Diving into D-Day: Deputy to replicate family member’s historic Normandy jump
GOODLAND, Minn. — Warren Johnson thought about the weather 75 years ago in the Normandy region of France.
“It was kind of like this — cloudy and wet,” the 32-year-old said outside his home last week, his cheeks flush from a breeze. “They had to postpone the raid for 24 hours because of the weather.”
Johnson knows a lot about World War II after four years of researching his family’s involvement in the war, which included the service of his late grandfather and five brothers.
Warren is named after his grandfather, Warren Eugene Johnson, and delving into the family’s WWII service has yielded new friends throughout the country and Europe.
And in exactly a month, Johnson’s relentless curiosity will lead him to the opportunity of a lifetime — when he plays the part of a paratrooper in a large-scale reenactment coinciding with the 75th anniversary of D-Day.
On June 5, Johnson will join jumpers aboard nearly 40 authentic warplanes as they take off from Duxford, England, cross the English Channel and jump 10 miles inland from the beaches of Normandy. The kicker: Johnson will jump from the exact plane his granduncle, Lambert Johnson, parachuted from as part of the Allied invasion of Normandy.
“I can’t imagine it,” Warren said. “It’s going to be just a little glimpse of what it was like, but it’s as close as a guy can get to reliving what they went through.”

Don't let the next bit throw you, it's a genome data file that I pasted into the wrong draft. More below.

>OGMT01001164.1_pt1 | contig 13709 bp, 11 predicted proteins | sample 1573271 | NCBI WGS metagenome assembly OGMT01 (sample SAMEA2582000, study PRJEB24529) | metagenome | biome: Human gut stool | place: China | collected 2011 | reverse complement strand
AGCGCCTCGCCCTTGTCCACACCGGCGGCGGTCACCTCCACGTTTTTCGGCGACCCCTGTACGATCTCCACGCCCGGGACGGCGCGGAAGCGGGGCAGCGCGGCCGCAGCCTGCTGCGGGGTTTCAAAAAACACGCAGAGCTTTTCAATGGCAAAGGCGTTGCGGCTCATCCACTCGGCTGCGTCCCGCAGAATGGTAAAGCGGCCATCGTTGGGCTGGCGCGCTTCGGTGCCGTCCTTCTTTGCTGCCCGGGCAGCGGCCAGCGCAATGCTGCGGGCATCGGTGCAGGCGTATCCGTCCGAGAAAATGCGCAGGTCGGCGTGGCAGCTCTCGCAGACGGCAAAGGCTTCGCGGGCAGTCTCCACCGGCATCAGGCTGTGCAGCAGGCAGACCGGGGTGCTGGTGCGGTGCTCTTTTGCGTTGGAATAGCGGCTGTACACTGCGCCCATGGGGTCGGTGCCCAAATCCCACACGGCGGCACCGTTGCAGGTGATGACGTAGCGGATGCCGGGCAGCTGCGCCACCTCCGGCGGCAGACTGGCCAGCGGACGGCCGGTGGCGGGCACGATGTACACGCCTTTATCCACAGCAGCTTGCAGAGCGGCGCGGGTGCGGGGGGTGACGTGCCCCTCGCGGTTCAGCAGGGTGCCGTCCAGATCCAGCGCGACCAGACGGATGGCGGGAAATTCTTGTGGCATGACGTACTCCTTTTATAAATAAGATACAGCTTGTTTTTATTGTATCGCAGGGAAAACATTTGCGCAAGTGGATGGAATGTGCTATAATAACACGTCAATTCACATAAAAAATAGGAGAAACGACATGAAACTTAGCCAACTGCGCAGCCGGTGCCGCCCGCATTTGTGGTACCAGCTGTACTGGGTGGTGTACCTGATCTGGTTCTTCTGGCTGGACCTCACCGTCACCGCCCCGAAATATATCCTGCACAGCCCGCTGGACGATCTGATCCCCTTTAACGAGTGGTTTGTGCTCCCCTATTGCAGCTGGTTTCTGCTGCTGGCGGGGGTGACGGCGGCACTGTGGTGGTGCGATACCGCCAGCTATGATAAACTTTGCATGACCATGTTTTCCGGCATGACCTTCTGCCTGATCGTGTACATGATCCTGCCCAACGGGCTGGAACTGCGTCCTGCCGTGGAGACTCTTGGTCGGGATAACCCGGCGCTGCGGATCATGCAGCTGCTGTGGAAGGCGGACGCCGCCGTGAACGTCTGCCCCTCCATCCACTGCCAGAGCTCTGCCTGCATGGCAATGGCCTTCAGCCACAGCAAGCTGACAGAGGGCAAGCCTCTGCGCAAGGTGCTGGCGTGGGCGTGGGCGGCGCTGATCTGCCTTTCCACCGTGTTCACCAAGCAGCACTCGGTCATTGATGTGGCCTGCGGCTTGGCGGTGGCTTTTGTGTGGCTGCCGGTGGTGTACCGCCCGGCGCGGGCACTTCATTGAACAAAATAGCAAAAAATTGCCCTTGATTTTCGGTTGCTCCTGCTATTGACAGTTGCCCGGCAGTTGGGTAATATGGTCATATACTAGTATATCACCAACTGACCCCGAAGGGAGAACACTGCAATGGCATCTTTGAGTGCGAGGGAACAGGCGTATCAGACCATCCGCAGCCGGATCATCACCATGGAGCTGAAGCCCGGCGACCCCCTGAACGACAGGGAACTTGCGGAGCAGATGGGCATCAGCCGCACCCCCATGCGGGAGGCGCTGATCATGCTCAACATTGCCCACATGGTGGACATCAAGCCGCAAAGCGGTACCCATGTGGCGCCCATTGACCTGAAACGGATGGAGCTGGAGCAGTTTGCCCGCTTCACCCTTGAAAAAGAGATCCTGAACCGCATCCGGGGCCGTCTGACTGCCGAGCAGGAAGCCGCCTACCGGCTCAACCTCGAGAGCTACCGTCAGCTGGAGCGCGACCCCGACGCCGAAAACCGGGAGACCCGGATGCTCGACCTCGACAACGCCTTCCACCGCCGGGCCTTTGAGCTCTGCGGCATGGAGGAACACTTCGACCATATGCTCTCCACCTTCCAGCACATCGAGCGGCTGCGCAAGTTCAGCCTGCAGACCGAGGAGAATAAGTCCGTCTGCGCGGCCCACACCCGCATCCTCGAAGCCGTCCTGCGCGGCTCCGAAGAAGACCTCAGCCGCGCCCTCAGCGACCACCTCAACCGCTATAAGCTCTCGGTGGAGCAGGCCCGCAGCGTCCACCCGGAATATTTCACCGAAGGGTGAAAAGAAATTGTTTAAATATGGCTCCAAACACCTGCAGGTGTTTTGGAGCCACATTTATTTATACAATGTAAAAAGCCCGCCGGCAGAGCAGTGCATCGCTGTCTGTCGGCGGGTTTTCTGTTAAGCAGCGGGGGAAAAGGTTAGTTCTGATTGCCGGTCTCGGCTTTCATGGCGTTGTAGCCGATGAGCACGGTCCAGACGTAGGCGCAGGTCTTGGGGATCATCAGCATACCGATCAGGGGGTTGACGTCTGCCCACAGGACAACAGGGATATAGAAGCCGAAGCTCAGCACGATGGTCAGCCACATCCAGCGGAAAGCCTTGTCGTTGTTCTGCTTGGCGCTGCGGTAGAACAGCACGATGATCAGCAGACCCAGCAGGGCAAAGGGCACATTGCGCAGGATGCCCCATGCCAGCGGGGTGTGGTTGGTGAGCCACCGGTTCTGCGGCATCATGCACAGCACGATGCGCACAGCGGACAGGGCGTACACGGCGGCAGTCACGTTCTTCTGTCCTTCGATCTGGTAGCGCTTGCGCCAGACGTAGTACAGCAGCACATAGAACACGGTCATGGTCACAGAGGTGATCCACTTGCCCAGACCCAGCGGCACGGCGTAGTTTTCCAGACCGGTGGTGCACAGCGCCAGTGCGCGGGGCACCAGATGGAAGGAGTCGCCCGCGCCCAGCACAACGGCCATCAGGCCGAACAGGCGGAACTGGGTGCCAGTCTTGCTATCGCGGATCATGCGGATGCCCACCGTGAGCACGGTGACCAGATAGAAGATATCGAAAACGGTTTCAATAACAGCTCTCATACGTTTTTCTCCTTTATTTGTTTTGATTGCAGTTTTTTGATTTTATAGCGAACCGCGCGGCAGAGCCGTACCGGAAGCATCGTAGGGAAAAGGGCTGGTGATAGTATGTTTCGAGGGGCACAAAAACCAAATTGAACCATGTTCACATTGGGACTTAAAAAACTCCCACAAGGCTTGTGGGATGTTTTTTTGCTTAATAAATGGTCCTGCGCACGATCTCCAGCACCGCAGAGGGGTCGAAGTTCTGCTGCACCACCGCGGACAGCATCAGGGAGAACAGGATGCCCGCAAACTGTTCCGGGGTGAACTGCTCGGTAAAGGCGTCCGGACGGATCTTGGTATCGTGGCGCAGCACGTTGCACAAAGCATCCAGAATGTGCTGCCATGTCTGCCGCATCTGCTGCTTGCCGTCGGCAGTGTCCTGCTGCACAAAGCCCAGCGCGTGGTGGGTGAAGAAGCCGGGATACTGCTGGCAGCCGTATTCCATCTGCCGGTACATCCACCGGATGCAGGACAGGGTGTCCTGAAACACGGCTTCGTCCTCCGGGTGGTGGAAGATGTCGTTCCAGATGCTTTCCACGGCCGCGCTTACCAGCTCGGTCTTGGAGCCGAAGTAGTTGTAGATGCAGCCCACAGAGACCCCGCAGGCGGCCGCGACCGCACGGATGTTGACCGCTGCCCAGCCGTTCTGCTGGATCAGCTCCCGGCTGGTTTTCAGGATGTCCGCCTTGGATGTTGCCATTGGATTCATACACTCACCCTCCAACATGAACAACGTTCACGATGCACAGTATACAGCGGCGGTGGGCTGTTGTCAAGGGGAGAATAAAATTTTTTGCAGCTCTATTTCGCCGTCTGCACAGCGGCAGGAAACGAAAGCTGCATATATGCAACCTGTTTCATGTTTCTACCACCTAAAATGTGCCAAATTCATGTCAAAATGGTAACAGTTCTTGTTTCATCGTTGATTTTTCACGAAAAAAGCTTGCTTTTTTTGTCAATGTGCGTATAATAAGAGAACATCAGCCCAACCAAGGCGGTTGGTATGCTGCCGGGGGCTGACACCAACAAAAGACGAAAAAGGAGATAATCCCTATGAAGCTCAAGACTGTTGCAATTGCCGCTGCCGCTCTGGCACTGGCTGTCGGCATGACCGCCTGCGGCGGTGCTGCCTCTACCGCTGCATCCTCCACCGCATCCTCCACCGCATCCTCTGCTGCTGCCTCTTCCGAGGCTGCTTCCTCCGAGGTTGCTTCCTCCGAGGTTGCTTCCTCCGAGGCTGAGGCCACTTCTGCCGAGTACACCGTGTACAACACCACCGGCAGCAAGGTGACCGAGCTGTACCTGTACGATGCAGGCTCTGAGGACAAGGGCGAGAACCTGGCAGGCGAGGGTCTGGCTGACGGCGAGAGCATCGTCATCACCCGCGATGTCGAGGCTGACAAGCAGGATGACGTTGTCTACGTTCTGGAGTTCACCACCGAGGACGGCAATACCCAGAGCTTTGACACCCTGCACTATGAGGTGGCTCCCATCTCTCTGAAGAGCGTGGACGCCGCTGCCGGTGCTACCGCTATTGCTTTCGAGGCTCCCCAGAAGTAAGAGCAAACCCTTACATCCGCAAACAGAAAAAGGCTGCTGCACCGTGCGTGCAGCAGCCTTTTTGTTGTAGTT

Johnson is a deputy with the St. Louis County Sheriff’s Office. Married and a father to three children between ages 3 and 7, Johnson’s dives into the rabbit hole of research unfold in the family’s rural home.
“I’m really proud of him for various reasons, but especially this,” Elizabeth Johnson, Warren’s wife, said. “It’s really fun to see someone you love when their eyes light up with this kind of passion.”
The June 6, 1944, D-Day invasion helped turned the tide against the Nazis. That day, tens of thousands of Allied troops attacked Normandy’s coastal beaches while 23,000 Allied troops landed behind enemy lines by parachute and glider. The region has been hallowed ground since.
“Normandy is mecca for Airborne paratroopers,” Johnson said.